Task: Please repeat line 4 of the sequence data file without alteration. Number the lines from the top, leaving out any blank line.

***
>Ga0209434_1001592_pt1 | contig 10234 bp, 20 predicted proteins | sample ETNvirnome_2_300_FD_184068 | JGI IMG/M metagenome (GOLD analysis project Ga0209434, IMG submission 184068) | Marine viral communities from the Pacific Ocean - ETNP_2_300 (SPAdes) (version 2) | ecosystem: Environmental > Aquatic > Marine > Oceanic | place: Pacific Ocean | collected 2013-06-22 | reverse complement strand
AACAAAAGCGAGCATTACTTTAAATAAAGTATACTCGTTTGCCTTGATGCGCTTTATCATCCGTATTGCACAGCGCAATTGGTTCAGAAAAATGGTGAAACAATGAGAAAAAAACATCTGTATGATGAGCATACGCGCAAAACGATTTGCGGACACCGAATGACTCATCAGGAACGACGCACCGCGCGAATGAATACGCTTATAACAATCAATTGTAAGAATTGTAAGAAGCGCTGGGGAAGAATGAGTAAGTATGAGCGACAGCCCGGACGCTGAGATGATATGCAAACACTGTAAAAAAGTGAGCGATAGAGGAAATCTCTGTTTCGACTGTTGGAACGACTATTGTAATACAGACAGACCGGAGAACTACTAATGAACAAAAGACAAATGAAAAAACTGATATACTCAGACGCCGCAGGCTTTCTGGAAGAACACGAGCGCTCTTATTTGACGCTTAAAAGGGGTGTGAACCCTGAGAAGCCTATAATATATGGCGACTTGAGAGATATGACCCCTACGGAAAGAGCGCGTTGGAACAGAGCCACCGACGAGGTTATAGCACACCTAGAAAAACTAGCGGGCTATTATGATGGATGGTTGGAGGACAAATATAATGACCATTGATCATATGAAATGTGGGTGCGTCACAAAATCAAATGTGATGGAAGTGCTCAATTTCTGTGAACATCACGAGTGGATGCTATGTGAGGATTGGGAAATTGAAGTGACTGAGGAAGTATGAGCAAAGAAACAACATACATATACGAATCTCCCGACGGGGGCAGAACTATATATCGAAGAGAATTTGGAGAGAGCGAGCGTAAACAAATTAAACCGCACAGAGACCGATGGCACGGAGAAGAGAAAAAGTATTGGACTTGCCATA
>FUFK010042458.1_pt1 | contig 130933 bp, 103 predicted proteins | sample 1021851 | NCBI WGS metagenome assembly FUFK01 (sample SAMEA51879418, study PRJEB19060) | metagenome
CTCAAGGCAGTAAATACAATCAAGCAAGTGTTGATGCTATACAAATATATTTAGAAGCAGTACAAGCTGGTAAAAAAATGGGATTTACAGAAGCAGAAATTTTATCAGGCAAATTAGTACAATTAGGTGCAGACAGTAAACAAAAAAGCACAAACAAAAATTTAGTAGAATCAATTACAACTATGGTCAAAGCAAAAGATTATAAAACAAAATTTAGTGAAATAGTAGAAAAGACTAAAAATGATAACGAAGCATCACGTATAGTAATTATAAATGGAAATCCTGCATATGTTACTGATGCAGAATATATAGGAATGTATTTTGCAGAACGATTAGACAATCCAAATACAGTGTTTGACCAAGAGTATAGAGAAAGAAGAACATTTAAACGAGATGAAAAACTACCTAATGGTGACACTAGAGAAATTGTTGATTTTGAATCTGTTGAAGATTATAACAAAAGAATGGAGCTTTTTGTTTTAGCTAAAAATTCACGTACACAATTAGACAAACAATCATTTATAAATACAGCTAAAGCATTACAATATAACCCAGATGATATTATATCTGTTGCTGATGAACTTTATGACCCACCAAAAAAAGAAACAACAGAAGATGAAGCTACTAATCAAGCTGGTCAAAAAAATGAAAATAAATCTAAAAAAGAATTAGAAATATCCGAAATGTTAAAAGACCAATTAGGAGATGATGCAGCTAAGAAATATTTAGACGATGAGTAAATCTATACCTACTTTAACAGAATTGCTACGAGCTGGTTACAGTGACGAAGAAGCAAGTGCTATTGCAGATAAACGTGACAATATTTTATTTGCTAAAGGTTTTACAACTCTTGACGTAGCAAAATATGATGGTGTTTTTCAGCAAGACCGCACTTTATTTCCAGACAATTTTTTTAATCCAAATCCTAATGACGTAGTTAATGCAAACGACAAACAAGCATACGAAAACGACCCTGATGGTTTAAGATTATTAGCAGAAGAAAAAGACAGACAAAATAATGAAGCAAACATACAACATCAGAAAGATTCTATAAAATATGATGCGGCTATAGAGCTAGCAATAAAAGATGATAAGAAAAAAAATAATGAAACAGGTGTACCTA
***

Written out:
CTCAAGGCAGTAAATACAATCAAGCAAGTGTTGATGCTATACAAATATATTTAGAAGCAGTACAAGCTGGTAAAAAAATGGGATTTACAGAAGCAGAAATTTTATCAGGCAAATTAGTACAATTAGGTGCAGACAGTAAACAAAAAAGCACAAACAAAAATTTAGTAGAATCAATTACAACTATGGTCAAAGCAAAAGATTATAAAACAAAATTTAGTGAAATAGTAGAAAAGACTAAAAATGATAACGAAGCATCACGTATAGTAATTATAAATGGAAATCCTGCATATGTTACTGATGCAGAATATATAGGAATGTATTTTGCAGAACGATTAGACAATCCAAATACAGTGTTTGACCAAGAGTATAGAGAAAGAAGAACATTTAAACGAGATGAAAAACTACCTAATGGTGACACTAGAGAAATTGTTGATTTTGAATCTGTTGAAGATTATAACAAAAGAATGGAGCTTTTTGTTTTAGCTAAAAATTCACGTACACAATTAGACAAACAATCATTTATAAATACAGCTAAAGCATTACAATATAACCCAGATGATATTATATCTGTTGCTGATGAACTTTATGACCCACCAAAAAAAGAAACAACAGAAGATGAAGCTACTAATCAAGCTGGTCAAAAAAATGAAAATAAATCTAAAAAAGAATTAGAAATATCCGAAATGTTAAAAGACCAATTAGGAGATGATGCAGCTAAGAAATATTTAGACGATGAGTAAATCTATACCTACTTTAACAGAATTGCTACGAGCTGGTTACAGTGACGAAGAAGCAAGTGCTATTGCAGATAAACGTGACAATATTTTATTTGCTAAAGGTTTTACAACTCTTGACGTAGCAAAATATGATGGTGTTTTTCAGCAAGACCGCACTTTATTTCCAGACAATTTTTTTAATCCAAATCCTAATGACGTAGTTAATGCAAACGACAAACAAGCATACGAAAACGACCCTGATGGTTTAAGATTATTAGCAGAAGAAAAAGACAGACAAAATAATGAAGCAAACATACAACATCAGAAAGATTCTATAAAATATGATGCGGCTATAGAGCTAGCAATAAAAGATGATAAGAAAAAAAATAATGAAACAGGTGTACCTA